The U.S. Department of Health and Human Services (HHS) on Thursday issued a final regulation explicitly clarifying the rights of health care providers to decline participation in services to which they object in conscience. The rule will help protect those individuals and institutions in the medical field who object to abortion.
An HHS press release reported that several statutes have been enacted by Congress to "safeguard the freedom of health care providers to practice according to their conscience."
"The new regulation will increase awareness of and compliance with these laws," it continued.
"Doctors and other health care providers should not be forced to choose between good professional standing and violating their conscience," HHS Secretary Mike Leavitt said. "This rule protects the right of medical providers to care for their patients in accord with their conscience."
"Many health care providers routinely face pressure to change their medical practice – often in direct opposition to their personal convictions," said HHS Assistant Secretary of Health, Admiral Joxel Garcia, M.D. "During my practice as an OB-GYN, I witnessed this first-hand. Health care providers shouldn’t have to check their consciences at the hospital door."
According to the HHS press release, the final rule clarifies that non-discrimination protections apply to institutional health care providers as well as individuals who work for recipients of HHS funds. Under the rule recipients of certain HHS funds will be required to certify their compliance with conscience protection laws.
The HHS Office for Civil Rights has been designated as the entity to receive violation complaints. If a state or local government or entity is in violation of the statutes, HHS officials may assist them in becoming compliant. If such efforts fail, the entity may be penalized by termination of funding and may be required to return funding already received.
The HHS also encourages providers to disclose to patients what services they do not provide.
Describing remarks received concerning the proposal, the HHS press release said "the comments consistently bore out the necessity of the regulation to implement the statutes enacted by Congress."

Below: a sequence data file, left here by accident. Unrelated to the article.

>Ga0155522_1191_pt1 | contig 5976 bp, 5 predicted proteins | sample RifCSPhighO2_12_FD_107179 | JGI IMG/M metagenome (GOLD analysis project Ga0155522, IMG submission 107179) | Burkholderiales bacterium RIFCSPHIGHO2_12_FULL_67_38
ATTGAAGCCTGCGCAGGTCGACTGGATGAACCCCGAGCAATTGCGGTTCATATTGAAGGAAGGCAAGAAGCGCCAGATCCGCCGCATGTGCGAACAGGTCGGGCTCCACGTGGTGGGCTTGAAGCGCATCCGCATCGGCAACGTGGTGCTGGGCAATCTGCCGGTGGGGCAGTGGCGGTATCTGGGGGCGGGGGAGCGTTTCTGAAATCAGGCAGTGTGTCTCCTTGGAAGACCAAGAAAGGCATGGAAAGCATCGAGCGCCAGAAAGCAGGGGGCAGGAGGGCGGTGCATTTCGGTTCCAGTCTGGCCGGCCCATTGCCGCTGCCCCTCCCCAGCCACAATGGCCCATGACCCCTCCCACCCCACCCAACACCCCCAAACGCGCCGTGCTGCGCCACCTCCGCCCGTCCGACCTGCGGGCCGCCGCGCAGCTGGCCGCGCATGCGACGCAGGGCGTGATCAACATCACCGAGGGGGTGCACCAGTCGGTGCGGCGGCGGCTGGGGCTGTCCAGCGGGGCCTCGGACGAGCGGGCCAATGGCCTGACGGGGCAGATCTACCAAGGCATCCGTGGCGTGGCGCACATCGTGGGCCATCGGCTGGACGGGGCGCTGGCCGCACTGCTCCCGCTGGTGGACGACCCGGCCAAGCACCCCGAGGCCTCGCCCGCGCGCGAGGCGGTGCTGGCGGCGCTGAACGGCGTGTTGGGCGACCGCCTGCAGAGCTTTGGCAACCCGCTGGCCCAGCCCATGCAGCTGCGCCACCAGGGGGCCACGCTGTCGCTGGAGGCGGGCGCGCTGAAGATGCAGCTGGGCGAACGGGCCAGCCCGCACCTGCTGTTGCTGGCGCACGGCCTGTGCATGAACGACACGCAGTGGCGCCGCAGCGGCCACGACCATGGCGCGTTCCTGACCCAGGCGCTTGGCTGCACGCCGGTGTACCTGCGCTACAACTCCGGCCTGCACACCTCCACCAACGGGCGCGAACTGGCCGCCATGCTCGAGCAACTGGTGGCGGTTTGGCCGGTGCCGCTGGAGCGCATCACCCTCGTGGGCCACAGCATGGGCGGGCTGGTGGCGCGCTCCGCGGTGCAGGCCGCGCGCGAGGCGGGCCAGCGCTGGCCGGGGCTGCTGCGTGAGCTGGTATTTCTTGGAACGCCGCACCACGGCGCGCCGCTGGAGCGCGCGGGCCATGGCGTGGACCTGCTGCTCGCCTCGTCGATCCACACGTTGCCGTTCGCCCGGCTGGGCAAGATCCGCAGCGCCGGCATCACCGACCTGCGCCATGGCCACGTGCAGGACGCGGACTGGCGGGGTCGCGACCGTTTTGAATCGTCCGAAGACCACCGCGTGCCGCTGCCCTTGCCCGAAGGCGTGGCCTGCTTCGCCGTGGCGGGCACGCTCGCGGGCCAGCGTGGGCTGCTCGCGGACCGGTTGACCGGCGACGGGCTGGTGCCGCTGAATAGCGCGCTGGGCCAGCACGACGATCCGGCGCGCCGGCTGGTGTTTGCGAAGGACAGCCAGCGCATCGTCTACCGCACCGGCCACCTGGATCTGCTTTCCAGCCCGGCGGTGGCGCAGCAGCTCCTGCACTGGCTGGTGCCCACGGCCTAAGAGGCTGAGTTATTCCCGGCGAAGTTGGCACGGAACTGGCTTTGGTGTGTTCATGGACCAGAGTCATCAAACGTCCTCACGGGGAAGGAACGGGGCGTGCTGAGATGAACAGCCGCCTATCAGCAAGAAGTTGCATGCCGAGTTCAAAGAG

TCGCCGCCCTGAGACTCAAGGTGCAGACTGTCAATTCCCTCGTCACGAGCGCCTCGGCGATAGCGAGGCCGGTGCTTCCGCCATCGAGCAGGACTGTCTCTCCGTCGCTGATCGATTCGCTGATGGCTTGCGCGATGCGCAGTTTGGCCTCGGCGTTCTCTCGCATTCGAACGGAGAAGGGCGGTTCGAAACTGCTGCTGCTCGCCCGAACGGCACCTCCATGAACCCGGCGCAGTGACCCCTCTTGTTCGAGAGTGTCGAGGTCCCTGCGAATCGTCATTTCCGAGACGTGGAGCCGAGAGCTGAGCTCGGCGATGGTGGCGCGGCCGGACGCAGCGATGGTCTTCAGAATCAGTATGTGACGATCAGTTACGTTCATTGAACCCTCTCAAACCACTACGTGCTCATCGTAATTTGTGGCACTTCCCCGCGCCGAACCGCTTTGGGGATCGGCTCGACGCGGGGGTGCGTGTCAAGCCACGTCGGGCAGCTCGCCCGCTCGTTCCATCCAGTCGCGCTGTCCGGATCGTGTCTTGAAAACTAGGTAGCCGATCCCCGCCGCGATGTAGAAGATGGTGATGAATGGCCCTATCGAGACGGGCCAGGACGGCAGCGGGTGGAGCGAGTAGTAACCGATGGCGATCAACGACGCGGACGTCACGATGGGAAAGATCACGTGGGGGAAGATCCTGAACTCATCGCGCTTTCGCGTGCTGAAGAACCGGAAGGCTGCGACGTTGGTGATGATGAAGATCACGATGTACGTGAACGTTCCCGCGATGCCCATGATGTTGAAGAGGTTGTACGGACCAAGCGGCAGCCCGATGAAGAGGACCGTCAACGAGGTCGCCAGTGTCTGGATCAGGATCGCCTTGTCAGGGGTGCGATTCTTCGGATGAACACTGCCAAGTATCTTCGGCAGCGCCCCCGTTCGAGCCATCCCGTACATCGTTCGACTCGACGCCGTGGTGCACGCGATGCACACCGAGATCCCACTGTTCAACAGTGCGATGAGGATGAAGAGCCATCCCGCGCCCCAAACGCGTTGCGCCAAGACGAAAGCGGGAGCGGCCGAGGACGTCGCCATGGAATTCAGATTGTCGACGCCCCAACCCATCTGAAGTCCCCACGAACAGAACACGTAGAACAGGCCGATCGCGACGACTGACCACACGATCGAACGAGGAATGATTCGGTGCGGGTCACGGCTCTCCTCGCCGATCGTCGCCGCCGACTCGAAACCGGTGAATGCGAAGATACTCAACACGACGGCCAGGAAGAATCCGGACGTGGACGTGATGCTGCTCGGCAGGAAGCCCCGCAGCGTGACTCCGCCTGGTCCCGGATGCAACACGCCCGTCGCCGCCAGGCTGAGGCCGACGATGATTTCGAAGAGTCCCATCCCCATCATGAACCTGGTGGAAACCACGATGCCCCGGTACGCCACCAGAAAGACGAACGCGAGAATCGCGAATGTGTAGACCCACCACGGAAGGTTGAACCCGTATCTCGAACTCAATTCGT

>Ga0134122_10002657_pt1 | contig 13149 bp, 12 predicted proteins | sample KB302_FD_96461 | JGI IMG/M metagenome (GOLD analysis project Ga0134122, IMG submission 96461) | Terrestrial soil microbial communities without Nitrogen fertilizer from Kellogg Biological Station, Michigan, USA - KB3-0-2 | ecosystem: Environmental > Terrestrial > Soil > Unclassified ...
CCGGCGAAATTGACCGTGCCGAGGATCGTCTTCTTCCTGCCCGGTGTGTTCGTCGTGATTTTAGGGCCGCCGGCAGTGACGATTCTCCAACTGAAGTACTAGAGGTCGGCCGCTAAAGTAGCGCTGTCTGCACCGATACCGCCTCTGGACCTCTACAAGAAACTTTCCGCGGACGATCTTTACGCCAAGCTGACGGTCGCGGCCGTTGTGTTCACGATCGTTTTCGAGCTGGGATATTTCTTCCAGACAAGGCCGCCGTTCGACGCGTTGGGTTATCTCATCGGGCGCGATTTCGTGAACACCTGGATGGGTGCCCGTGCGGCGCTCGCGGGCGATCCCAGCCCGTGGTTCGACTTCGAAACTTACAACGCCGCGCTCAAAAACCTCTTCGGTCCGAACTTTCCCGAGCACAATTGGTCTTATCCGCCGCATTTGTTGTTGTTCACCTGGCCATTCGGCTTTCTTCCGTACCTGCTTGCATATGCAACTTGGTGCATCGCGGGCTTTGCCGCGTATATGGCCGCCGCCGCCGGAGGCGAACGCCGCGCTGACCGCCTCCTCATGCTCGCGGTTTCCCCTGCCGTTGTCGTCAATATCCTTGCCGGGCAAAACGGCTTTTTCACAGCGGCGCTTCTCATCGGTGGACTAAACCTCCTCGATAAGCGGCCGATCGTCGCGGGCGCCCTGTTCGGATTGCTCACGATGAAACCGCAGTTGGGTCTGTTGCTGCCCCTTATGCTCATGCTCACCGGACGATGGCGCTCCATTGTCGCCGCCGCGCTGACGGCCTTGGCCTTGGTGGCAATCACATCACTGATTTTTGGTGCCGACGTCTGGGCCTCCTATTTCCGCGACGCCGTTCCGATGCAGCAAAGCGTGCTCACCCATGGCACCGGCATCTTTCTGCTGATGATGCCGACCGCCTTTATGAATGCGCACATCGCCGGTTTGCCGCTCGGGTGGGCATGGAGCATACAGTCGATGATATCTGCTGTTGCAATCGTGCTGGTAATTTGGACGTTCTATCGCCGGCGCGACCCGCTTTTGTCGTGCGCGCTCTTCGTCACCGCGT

"Many commenters exhibited a lack of understanding of these laws. Others articulated a general knowledge that conscience protections exist for providers, but the scope of these protections was not always widely understood. Still other comments came from health care workers relating personal experiences of what they perceived to be discrimination on the basis of their personal or religious beliefs."
Dr. David Stevens, CEO of the 16,000-member Christian Medical Association (CMA), on Thursday welcomed the regulation, saying it will "protect patients and patient access to physicians who adhere to life-affirming ethical standards."
"By protecting physicians and other healthcare professionals who still adhere to the Hippocratic Oath, the Judeo-Christian Scriptures and other objective standards of medical ethics, this regulation serves to protect patients who want access to conscientious and compassionate care from life-affirming physicians," he continued, adding "this regulation insures that physicians and others won’t be run out of the profession for upholding those standards."
According to Dr. Stevens, only 38 percent of Americans realize that physicians may not legally be coerced into performing or referring for abortions. He also reported that 41 percent of CMA members who responded to a survey reported being "pressured to compromise Biblical or ethical convictions."
"Physicians report being forced out of medical positions, residents report loss of training privileges, and students report discrimination in medical school admissions," he stated. "Medical students have been reporting to us that they are deciding not to pursue careers in obstetrics and gynecology for fear of coercion to do abortions."
The rule is opposed by many abortion rights groups and also by the National Association of Chain Drug Stores, the American Hospital Association and the American Medical Association. Sources close to President-elect Obama’s transition team told the Wall Street Journal the Obama administration will try to change the rule through the HHS regulatory process.
The U.S. Conference of Catholic Bishops and the Catholic Health Association, which represents Catholic hospitals, both support the new rule. They say it is needed to protect health care providers from being forced to perform sterilizations and abortions.